- Fewer Americans read books than ever before, as consumers increasingly turn to screens for news and entertainment—just 53% of Americans say they read books for pleasure down from 57% in 2002 according to the NEA.
- Amazon’s introduction of the Kindle, along with online physical book buying, precipitated a devaluing of books overall, while its current pricing practices eat into authors’ advances and royalties.
- The mass shuttering of more than 2,000 U.S. newspapers, as well as the loss of print and online magazines and news sites, has resulted in fewer opportunities for authors and journalists to supplement their book earnings with short stories, essays, book reviews and other literary or critical content.
- Half of full-time authors earn less than the federal poverty level of $12,488. Literary authors are the hardest hit, experiencing a 46% drop in their book-related income in just five years. Other relevant data:
- 80% of all authors earn less than what most people would consider a living wage. Authorhood is not a conventional, salary-paying career. Most authors patch together other forms of income, from teaching to full-time day jobs in a wide variety of fields. The profession of author signifies the broader challenges of the “gig economy,” where more and more people juggle multiple part-time jobs and contract work and receive no employee benefits.
- Authors of color earn half the median income of white authors (and the gap seems to have grown in the past five years). Taken together with the fact that 85% of editors are white, this finding has troubling implications for equality of voice in book publishing.
- Authors are expected to do what publishers once did—market their own books. Authors spend a full day per week promoting their books, which takes them away from writing and results in longer stretches between new books being published and lean years for many writers.
- Self-publishing income is growing rapidly, but still remains very small compared to traditional publishing. While the median income of self-published authors increased by 85% over the past four years, led largely by the success of e-romance novels, self-published authors still earn 80% less than traditionally published authors. Part of the problem is that supply far outstrips demand; Bowker reports more than 1.68 million self-published book titles in 2018, up 40% from the year before.
The report asserts that authors’ incomes in the U.S. will continue to sink even further unless lawmakers, publishers, content distributors, authors, literary advocates and the American public step in to stop the decline.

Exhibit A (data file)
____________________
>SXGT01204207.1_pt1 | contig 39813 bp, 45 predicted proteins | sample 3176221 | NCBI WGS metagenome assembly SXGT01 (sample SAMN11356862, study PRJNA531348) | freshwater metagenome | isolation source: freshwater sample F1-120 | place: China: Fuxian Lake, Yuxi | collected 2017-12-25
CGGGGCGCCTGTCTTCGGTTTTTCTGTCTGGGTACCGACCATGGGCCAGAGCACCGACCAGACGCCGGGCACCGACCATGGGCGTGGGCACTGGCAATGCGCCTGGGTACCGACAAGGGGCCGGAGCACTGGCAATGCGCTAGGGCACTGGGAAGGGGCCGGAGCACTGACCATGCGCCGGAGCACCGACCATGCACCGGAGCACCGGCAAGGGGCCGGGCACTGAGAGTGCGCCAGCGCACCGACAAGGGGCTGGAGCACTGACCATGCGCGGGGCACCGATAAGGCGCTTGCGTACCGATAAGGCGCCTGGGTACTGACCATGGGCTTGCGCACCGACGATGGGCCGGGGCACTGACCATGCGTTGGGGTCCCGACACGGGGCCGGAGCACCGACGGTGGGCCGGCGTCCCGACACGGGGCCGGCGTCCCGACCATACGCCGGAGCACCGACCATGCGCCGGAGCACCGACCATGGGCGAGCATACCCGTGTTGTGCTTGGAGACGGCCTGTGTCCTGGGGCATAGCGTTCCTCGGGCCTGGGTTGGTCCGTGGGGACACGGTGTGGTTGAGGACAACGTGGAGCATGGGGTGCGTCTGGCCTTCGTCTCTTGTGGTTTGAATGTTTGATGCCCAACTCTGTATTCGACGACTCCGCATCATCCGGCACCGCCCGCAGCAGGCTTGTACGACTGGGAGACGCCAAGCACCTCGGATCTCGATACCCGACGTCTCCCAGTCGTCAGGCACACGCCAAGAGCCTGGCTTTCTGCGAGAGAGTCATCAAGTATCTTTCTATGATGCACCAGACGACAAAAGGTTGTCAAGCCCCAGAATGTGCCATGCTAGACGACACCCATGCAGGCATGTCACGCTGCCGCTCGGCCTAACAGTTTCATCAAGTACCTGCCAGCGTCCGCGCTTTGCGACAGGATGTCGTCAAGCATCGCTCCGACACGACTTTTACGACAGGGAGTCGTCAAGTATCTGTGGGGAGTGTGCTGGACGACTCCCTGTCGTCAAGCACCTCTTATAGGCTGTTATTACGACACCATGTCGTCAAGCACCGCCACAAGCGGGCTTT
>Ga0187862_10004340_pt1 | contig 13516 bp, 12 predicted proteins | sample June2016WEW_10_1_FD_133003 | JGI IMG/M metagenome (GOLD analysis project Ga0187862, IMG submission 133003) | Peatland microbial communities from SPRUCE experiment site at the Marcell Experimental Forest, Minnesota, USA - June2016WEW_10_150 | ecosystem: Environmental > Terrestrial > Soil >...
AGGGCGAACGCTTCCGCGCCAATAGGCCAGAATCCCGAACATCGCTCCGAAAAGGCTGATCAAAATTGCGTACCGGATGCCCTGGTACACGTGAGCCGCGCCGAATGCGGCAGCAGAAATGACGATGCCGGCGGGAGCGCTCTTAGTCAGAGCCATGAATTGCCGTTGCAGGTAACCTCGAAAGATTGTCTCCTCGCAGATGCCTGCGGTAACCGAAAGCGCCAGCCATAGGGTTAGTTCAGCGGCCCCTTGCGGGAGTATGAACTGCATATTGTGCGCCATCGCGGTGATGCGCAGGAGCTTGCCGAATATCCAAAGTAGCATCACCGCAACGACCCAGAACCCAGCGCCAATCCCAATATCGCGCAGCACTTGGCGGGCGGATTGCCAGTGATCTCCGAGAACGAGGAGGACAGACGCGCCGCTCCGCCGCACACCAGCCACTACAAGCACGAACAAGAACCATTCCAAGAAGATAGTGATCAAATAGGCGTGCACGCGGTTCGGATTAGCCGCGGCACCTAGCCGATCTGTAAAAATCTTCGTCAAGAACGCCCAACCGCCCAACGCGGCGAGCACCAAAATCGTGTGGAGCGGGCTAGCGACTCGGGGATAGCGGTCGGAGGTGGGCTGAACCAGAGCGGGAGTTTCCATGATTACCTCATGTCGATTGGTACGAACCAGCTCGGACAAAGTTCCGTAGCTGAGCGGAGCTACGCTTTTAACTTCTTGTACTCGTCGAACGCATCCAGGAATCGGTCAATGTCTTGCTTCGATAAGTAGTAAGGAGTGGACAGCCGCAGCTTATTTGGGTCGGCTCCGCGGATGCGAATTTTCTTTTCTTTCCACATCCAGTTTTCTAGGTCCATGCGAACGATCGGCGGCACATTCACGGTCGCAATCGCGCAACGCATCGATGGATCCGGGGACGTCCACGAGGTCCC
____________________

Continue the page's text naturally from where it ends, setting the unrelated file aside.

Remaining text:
“Anger, frustration and sorrow are three of the most common emotions expressed by authors cited in the report said noted novelist Doug Preston, president of the Authors Guild. “Reading it also reinforced the importance of the Authors Guild in helping to prevent the total sidelining of professional writers in the new literary and information landscape and protecting their ability to earn a living in this brave new world.”
The Printers Row Lit Fest, the largest free outdoor literary showcase in the Midwest, marks its 35th year with an expanded outdoor presence and a return to its original roots as a community-based celebration for book lovers presented by the not-for-profit Near South Planning Board.
The much-anticipated 2020 Printers Row Lit Fest will take place along Dearborn Street, from Dearborn Station to the newly named Ida B. Wells Drive (formerly Congress Parkway), rain or shine, Saturday – Sunday, June 6 – 7, from 10:00 a.m. – 6:00 p.m.
More than 100,000 visitors are expected over the two-day festival, which will feature carefully selected offerings from over 100 booksellers; everything from the tattered to the rare to ‘hot off the press,’ newly published works.
We will be having a booth at this year’s event if there is enough interest. We can have a large 20x20 booth that will give us room for 7 additional authors to present their books during the weekend. The cost per author is $500 for the two-day event if with us, if by yourself, a table starts at $375 with no canopy and can go as high as $650, or a booth starts at $1,125.
As always with an event like this, we will be giving members two options: Book Display or Table Space. Please select which option you would like below.